Francisco de Goya is one of the most renowned of Spain’s master painters. Although Goya wasn’t born in Madrid, he came to live and work there at the Royal Tapestry workshop in 1775 and later became a court painter for King Carlos III. Here’s a guide to finding some of Goya’s greatest masterpieces in Madrid.
The Museo Del Prado
Madrid’s most famous art museum, the Prado, is home to what may be the most extensive collection of Goya’s masterpieces in the world. Visitors can view 152 Goya paintings, over 620 drawings, 123 handwritten documents/letters and a selection of prints. Make sure to catch the famous Second of May and Third of May paintings, depicting the horrors of war; his delightful renditions of Madrileños frolicking around the Manazanares River (featured in the above photo) and of course, the famous Maja paintings, which are two versions of the same woman, clothed and naked.
Museo del Prado, Paseo del Prado, s/n, 28014 Madrid, +34 913 30 28 00
The Thyssen museum features an eclectic private collection of art from the Baroness Thyssen. You can currently find four of Goya’s paintings there: Portrait of Asensio Julià, Portrait of Ferdinand VII and El tío Paquete. There was a fourth Goya painting at the museum until last year, Una mujer y dos ninos junto a una fuente which was put up for auction by the Thyssen family. The painting was estimated to have sold for about seven million euros.
Museo Thyssen-Bornemisza, Paseo del Prado, 8, 28014 Madrid, +34 902 76 05 11
Real Parroquia de San Antonio de la Florida
This very special neoclassical chapel is famous because it’s home to Francisco Goya’s remains, not to mention the ceiling and dome are covered with breathtaking frescoes of Saint Antonio and his miracles painted by Goya in 1798.
Parroquia San Antonio De La Florida, Glorieta de San Antonio de la Florida, Madrid, Spain, +34 915 47 79 37
Madrid’s Royal Palace is home to four of Goya’s famous masterpieces, as well as paintings and frescoes by Caravaggio, Velázquez, Corrado Giaquinto, Tiepolo and Mengs. You can even see a Stradivarius violin among the magnificent instrument collection. But back to Goya. His four paintings are mainly of the Royal Family – King Charles IV and his wife María Luisa de Parma dressed in royal court attire or King Charles IV in his hunting outfit.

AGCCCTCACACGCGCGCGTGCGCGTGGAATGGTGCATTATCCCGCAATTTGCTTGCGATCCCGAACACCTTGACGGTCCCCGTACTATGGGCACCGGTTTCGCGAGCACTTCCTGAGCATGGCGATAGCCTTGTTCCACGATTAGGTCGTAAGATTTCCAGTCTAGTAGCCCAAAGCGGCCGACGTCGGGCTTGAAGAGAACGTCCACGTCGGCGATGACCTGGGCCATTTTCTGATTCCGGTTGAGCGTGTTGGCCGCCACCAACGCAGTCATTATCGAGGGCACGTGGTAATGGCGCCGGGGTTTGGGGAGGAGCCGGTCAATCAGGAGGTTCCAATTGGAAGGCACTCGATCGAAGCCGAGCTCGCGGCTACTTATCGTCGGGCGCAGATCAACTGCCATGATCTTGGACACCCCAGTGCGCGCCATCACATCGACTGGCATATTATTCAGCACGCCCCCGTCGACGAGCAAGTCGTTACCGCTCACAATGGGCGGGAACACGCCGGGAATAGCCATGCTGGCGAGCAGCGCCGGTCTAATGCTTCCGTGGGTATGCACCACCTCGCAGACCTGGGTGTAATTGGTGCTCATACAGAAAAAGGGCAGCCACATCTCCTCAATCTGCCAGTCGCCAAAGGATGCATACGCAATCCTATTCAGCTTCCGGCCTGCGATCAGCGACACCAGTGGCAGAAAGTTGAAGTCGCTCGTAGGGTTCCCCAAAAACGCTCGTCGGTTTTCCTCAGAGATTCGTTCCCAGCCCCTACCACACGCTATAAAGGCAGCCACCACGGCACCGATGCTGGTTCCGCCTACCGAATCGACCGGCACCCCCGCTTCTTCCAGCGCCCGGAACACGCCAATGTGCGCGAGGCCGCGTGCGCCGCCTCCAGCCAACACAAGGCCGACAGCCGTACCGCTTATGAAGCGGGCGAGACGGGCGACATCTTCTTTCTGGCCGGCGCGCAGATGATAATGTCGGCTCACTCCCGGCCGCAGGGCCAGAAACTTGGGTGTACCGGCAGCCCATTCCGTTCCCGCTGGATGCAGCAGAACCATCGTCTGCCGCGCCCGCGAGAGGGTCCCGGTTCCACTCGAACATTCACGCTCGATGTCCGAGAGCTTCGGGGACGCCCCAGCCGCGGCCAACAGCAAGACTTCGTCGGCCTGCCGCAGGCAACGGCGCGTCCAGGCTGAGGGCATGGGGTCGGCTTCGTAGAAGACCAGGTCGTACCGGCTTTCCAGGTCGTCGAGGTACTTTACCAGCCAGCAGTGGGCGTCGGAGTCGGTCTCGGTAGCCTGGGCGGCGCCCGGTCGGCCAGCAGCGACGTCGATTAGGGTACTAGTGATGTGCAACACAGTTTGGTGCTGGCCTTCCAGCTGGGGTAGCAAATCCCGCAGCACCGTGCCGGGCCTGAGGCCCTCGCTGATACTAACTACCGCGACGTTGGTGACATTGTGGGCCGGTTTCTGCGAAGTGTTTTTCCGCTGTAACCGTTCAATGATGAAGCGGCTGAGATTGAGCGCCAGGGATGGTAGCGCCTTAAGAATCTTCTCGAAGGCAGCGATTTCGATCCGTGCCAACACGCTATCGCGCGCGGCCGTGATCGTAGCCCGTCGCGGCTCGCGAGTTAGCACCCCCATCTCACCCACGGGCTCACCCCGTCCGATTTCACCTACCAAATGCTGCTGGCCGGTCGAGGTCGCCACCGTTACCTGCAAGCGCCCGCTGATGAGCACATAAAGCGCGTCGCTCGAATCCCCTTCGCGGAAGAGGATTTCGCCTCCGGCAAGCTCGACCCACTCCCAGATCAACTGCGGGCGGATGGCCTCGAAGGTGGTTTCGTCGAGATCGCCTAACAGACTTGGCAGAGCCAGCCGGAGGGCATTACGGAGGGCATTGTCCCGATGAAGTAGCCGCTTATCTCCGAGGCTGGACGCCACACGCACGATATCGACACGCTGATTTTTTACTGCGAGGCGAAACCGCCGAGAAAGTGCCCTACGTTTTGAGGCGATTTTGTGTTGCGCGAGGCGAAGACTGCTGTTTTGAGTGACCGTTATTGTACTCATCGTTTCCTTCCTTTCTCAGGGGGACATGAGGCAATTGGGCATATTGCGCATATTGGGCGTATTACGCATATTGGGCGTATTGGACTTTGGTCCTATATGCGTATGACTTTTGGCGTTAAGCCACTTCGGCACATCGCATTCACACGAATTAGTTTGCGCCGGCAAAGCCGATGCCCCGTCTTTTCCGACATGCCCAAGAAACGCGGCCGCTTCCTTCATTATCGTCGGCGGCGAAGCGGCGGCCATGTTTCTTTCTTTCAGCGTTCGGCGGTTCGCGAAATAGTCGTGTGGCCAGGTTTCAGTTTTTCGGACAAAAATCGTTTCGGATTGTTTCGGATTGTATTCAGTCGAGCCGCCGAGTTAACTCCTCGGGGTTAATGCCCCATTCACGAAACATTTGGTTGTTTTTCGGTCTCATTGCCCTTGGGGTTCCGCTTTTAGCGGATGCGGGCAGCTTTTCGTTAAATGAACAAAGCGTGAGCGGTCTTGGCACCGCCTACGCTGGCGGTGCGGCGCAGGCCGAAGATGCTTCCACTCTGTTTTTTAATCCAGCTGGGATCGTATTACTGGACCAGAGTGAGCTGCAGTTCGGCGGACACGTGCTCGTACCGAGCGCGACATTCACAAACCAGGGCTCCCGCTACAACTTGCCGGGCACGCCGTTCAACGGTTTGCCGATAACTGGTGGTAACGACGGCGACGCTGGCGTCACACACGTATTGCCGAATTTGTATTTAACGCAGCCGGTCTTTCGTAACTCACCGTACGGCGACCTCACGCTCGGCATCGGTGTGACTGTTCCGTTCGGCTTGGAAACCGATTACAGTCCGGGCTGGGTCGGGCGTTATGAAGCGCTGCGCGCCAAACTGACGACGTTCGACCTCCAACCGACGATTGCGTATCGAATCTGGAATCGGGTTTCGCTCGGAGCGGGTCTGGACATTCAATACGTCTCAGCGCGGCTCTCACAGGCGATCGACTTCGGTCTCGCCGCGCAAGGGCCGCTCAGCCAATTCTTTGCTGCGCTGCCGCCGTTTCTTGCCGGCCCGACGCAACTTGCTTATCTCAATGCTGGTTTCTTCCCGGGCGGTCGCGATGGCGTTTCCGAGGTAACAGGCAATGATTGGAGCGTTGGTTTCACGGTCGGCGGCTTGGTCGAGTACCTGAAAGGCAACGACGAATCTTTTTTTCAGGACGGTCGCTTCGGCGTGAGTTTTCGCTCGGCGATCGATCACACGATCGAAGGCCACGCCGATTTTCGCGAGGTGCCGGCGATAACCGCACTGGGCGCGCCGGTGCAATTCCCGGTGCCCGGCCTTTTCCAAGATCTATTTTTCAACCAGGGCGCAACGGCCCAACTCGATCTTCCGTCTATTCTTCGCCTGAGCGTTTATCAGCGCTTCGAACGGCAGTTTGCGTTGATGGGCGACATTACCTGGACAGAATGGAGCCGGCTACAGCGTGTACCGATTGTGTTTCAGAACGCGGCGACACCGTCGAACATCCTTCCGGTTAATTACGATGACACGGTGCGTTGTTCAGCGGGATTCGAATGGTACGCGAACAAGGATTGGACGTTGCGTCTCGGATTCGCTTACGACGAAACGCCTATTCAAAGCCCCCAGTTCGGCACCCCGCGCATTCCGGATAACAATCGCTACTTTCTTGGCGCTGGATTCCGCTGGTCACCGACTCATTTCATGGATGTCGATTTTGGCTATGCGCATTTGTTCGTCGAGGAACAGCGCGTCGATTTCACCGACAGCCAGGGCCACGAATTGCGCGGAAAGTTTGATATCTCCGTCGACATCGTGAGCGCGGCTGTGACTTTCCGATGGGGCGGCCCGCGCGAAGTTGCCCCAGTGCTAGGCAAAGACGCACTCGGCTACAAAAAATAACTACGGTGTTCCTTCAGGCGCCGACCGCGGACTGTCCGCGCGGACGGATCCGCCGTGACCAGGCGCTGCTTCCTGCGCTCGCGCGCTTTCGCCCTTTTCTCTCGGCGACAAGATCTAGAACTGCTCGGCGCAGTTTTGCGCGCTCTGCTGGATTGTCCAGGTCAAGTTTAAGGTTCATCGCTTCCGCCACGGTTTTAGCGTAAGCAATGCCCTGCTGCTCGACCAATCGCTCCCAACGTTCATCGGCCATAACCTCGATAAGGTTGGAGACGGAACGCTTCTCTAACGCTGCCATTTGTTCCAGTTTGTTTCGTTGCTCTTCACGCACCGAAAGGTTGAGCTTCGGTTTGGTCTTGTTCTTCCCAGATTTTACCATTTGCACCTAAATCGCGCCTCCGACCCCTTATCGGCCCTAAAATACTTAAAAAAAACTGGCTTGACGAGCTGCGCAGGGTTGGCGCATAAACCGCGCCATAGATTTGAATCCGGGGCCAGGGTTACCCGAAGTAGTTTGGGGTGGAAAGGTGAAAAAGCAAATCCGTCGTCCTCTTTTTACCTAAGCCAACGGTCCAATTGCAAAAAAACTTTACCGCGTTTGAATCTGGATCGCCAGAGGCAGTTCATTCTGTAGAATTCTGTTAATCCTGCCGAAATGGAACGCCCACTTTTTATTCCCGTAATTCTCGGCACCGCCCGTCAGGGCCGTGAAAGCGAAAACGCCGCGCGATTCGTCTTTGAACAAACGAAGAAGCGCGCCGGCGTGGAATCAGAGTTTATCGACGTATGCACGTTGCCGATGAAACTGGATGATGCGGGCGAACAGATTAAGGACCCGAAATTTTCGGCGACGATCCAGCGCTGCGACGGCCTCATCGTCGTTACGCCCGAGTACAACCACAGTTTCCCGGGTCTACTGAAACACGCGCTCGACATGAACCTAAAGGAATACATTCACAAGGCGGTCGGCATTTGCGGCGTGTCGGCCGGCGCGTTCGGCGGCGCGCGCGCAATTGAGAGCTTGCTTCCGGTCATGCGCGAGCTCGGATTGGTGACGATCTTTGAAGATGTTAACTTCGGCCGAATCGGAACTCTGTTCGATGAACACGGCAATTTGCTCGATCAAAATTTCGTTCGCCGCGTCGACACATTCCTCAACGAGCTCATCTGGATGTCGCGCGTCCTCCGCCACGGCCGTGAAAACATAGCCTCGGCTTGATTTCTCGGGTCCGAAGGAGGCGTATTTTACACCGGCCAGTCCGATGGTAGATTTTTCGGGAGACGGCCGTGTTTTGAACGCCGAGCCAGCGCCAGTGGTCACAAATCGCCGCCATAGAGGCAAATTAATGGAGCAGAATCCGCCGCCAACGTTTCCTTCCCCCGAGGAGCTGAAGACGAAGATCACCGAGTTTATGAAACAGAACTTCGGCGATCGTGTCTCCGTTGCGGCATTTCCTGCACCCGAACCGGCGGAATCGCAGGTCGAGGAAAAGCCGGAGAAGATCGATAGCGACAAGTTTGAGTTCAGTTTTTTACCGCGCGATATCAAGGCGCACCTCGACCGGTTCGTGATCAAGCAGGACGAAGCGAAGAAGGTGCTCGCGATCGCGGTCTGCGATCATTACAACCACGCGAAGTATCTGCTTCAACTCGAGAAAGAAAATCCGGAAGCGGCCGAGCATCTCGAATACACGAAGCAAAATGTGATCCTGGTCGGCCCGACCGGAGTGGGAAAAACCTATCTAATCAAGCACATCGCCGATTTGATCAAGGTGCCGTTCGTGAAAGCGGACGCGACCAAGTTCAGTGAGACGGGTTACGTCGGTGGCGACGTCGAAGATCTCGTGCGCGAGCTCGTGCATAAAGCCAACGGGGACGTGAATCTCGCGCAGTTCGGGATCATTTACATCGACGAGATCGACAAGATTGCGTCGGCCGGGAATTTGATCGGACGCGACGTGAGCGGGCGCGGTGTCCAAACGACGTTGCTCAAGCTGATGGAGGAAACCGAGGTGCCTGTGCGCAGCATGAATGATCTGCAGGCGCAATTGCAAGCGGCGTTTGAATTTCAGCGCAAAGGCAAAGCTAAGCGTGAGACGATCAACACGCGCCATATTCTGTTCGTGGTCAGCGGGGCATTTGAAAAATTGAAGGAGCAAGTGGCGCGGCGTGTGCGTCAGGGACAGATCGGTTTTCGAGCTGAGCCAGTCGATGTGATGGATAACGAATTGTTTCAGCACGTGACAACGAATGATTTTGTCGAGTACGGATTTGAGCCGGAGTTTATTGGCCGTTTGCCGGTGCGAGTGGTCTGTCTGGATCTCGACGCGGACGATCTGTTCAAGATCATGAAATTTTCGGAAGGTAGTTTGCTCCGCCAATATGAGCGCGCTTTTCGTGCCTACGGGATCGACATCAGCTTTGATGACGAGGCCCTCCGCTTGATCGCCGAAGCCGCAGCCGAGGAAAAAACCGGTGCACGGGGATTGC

Palacio Real, Calle de Bailén, s/n, 28071 Madrid, +34 914 54 87 00
Real Fábrica de Tapices
Goya started working at this factory, which is still in use today in 1775. Whereas many of the tapestries he created are in the Museo del Prado, there are a couple of his paintings you can check out here, as well as some of his prints in the library. Free guided tours of the museum are available daily once you pay the admission fee.
Real Fábrica de Tapices, Calle Fuenterrabía, 2, 28014 Madrid, +34 914 34 05 50
Real Academia de Bellas Artes de San Fernando
This museum and academy (of which Goya was once a director) features 13 paintings by the artist, including two self portraits. The self portraits are among the most famous in the collection. Entrance fees are eight euros per person, but make sure to check if you meet any of the requirements for reduced or free admission.
Real Academia de Bellas Artes de San Fernando, Calle de Alcalá, 13, 28014 Madrid, +34 915 24 08 64
Real Basílica de San Francisco el Grande
This Neoclassical church features a few paintings by Francisco de Goya as well as Zurbarán and several others, with 51 paintings in total. The church itself has gone through many years of restoration and has been open to the public since 2001. Goya’s famous painting San Bernardino de Siena predicando ante Alfonso V de Aragón, is one of the highlights. The painting, completed in 1784, is impressive thanks to its interesting use of light and color.
Real Basílica de San Francisco el Grande, C/ San Buenaventura, 1, 28005 Madrid, +34 913 65 38 00